Skip to content

10 Workplace Trends to Look for In 2016

By hire-up-staffing in Industry Resources
As the year is coming to a close, it’s time to take a look at some of the possible workplace trends that will happen in 2016. In no particular order, here are 10 things you might just see happen over the course of the next year. While not all of them may be positive, they are still worth a look in order to improve the workplace for current and future employees.
1. The Use of Social Media In Relation to Work-Related Decisions
Many companies are using social media to screen potential employees. It has been used for vital decisions (for example, some employees have been fired or were not hired for doing certain things posted in their Facebook page or posting too strong opinions in blog posts). There is a lot of improvement needed, especially in the legal department, but it has become more and more part of the norm.
2. Increased Focus on Health and Wellness
Many employers now provide either gym memberships or an actual gym within the office building. These kinds of perks allow employees to have health-conscious behaviors, thus helping them focus on their physical and mental well-being. Other offices have health awareness talks, clubs, and other similar initiatives.
3. Increased Number of Virtual Teams
In recent years, work has been more focused on what a person does rather than where the work is done. More and more people are working remotely, either from home or in a satellite office. This is true not just for large, multi-national companies, but also smaller organizations and startups that have a global team. The increasingly dynamic nature of virtual teams is becoming more common, so companies need to find ways to ensure these people are able to collaborate effectively and productively.
4. Baby Boomers Retiring In Huge Iterations
The leadership gap we are experiencing now will start to be filled, as many baby boomers will retire in numbers. Approximately 3.6 million are set to retire, allowing more than a quarter of the millennial working population to fill in such positions.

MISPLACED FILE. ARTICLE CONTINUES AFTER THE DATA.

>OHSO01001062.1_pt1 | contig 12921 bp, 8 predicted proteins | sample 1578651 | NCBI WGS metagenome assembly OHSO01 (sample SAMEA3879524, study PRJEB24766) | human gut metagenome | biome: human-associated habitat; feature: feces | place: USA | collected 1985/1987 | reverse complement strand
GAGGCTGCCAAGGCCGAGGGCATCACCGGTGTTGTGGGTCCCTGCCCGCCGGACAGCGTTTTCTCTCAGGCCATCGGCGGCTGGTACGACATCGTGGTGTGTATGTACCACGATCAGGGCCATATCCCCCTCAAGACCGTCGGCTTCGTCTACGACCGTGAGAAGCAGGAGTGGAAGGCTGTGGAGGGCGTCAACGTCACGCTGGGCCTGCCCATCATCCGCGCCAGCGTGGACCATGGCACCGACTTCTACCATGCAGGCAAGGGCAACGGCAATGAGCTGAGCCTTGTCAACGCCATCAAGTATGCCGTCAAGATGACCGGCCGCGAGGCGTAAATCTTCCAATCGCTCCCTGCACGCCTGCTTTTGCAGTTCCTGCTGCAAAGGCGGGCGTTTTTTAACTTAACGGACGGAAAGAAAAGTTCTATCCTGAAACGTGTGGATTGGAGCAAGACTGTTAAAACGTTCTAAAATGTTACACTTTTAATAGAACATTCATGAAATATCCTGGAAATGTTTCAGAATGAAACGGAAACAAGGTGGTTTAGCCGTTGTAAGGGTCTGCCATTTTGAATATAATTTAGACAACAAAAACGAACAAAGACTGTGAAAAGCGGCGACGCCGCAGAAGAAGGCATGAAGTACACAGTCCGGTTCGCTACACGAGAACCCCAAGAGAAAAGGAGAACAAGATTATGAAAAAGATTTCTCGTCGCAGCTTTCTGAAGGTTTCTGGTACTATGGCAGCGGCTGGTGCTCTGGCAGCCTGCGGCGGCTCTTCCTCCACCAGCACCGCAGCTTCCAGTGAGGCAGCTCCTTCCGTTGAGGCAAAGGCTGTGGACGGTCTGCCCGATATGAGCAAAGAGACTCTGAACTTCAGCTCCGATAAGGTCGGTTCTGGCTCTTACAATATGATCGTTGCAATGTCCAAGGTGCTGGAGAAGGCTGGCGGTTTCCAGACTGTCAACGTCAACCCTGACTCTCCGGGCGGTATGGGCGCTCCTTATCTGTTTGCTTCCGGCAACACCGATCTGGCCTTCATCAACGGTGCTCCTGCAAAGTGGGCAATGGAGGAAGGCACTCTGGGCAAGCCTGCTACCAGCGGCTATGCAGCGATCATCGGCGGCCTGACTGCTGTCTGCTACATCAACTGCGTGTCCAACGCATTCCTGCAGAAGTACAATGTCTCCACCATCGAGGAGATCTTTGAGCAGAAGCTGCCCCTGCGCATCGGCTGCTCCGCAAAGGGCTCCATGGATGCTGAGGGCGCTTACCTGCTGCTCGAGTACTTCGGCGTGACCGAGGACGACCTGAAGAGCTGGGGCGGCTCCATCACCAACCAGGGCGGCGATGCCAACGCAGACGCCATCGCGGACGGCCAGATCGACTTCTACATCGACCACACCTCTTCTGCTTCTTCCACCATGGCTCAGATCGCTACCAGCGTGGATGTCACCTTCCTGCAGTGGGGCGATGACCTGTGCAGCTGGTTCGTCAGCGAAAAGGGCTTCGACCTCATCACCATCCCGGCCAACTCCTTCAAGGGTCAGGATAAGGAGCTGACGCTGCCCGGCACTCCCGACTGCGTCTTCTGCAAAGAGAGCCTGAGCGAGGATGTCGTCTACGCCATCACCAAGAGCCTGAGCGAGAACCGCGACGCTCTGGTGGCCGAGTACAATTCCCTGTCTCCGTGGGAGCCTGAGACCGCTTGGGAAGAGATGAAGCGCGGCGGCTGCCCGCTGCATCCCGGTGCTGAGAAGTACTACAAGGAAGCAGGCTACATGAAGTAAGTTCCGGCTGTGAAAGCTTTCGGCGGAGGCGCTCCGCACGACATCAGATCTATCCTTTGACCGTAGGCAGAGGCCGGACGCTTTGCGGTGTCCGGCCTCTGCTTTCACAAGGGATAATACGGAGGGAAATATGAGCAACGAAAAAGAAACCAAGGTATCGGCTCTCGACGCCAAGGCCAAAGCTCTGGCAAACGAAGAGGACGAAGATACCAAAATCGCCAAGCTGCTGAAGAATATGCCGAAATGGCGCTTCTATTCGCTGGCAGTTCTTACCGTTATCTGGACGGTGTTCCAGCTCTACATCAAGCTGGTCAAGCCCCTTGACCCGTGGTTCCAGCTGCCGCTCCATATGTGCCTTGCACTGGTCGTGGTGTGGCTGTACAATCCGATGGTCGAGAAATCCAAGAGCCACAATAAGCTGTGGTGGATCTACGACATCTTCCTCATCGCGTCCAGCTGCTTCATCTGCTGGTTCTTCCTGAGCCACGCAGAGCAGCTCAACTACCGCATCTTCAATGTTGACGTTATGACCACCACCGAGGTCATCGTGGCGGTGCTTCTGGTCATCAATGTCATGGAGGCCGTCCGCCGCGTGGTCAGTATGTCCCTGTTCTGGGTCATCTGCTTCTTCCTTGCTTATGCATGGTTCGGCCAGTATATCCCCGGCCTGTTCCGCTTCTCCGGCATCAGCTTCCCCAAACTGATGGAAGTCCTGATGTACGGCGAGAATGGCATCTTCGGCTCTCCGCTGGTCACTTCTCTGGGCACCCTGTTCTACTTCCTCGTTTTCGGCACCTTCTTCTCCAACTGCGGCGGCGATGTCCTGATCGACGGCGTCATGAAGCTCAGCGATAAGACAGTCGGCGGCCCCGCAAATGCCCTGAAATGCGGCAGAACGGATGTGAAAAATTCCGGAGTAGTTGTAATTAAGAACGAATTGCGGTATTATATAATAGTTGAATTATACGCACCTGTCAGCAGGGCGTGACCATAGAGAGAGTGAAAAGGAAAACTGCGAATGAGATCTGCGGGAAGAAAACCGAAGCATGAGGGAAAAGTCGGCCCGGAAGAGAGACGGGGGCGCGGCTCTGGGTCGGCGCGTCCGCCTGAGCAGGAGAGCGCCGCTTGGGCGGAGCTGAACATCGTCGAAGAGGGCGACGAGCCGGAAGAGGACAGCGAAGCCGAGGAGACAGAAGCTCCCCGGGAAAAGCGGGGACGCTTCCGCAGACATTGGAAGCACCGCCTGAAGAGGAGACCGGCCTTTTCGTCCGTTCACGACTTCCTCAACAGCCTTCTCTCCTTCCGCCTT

5. Workplace Flexibility
It’s hard to name a study or interview about work where workplace flexibility does not come up. The traditional 40-hour work week is almost obsolete, as it has been found that people work on average around 47 hours each week these days. In fact, a shocking 64% of managers expect their team to be available and reachable even during personal time. This leads to people feeling burned out and even wanting to switch employers based mainly on how flexible the workplace is. It won’t be surprising to find most companies will have some sort of policy on that within the next few years.
6. Healthy and Diverse Workforces
To remain competitive, companies need to recognize diversity in the workplace, as many people will hail from different backgrounds and even age groups. This may come as an advantage when it is properly fostered, making sure there aren’t any biases or discrimination.
7. Performance Management and Development
Companies are experiencing a changing nature of in performance management. It’s no longer an event-driven process where conversations are held once or twice a year. Instead, it is a living document, an ongoing conversation between employer and employee. There’s no one model applicable to all, so companies need to seek a process that will work for them.
8. Office Design as an Attractive Part of Compensation and Productivity
With technology on the rise, as well as generation-led preferences, many companies now see office design as something that should be efficient rather than physically large in order to stay atop the workplace trends. A company can save millions of dollars with these smaller yet multi-faceted office spaces which allow employees to have options as well (some work better in cubes, others in lounge-types).
9. More Gigs Instead of Full-Time Jobs
More professionals now seek temporary gigs rather than full-time jobs. It’s predicted that by 2020, about 40% of Americans will belong to the gig economy – such an example is Uber. For employers, this means you are allowed to hire based on demand, which costs less and there’s more competition for talent.
10. Work-Life Balance for Everyone
In relation to many previous points, the lines between personal and professional lives continue to blur, but still differ depending on the generation. Millennials are more prone to being connected 24/7, while older generations retain their ways and see this constant connection often as undesirable or unneeded. In this light, companies need to build environments that work for either – reaching out to both generations while maximizing performance for everyone’s sakes.